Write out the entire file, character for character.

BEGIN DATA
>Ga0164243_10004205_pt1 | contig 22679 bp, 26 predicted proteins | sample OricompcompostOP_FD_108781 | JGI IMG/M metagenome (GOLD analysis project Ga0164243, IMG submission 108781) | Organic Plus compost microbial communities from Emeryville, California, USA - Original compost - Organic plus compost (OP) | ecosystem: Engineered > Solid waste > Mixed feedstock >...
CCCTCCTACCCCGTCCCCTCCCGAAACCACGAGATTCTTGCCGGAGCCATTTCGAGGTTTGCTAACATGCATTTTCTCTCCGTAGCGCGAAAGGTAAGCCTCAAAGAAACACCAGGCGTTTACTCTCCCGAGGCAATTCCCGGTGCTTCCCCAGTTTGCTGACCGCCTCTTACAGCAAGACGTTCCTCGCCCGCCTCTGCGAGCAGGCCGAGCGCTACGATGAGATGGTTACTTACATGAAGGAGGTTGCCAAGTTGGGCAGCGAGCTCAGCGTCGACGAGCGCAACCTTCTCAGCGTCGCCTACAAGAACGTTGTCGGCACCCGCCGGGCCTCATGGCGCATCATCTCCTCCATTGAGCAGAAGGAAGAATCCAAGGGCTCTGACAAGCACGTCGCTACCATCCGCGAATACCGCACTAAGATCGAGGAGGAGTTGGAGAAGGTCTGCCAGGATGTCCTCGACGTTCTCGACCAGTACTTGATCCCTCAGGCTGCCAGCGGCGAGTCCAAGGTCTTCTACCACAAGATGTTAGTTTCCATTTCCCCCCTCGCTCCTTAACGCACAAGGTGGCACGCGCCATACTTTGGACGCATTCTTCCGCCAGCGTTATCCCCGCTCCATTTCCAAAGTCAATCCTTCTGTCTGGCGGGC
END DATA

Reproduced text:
>Ga0164243_10004205_pt1 | contig 22679 bp, 26 predicted proteins | sample OricompcompostOP_FD_108781 | JGI IMG/M metagenome (GOLD analysis project Ga0164243, IMG submission 108781) | Organic Plus compost microbial communities from Emeryville, California, USA - Original compost - Organic plus compost (OP) | ecosystem: Engineered > Solid waste > Mixed feedstock >...
CCCTCCTACCCCGTCCCCTCCCGAAACCACGAGATTCTTGCCGGAGCCATTTCGAGGTTTGCTAACATGCATTTTCTCTCCGTAGCGCGAAAGGTAAGCCTCAAAGAAACACCAGGCGTTTACTCTCCCGAGGCAATTCCCGGTGCTTCCCCAGTTTGCTGACCGCCTCTTACAGCAAGACGTTCCTCGCCCGCCTCTGCGAGCAGGCCGAGCGCTACGATGAGATGGTTACTTACATGAAGGAGGTTGCCAAGTTGGGCAGCGAGCTCAGCGTCGACGAGCGCAACCTTCTCAGCGTCGCCTACAAGAACGTTGTCGGCACCCGCCGGGCCTCATGGCGCATCATCTCCTCCATTGAGCAGAAGGAAGAATCCAAGGGCTCTGACAAGCACGTCGCTACCATCCGCGAATACCGCACTAAGATCGAGGAGGAGTTGGAGAAGGTCTGCCAGGATGTCCTCGACGTTCTCGACCAGTACTTGATCCCTCAGGCTGCCAGCGGCGAGTCCAAGGTCTTCTACCACAAGATGTTAGTTTCCATTTCCCCCCTCGCTCCTTAACGCACAAGGTGGCACGCGCCATACTTTGGACGCATTCTTCCGCCAGCGTTATCCCCGCTCCATTTCCAAAGTCAATCCTTCTGTCTGGCGGGC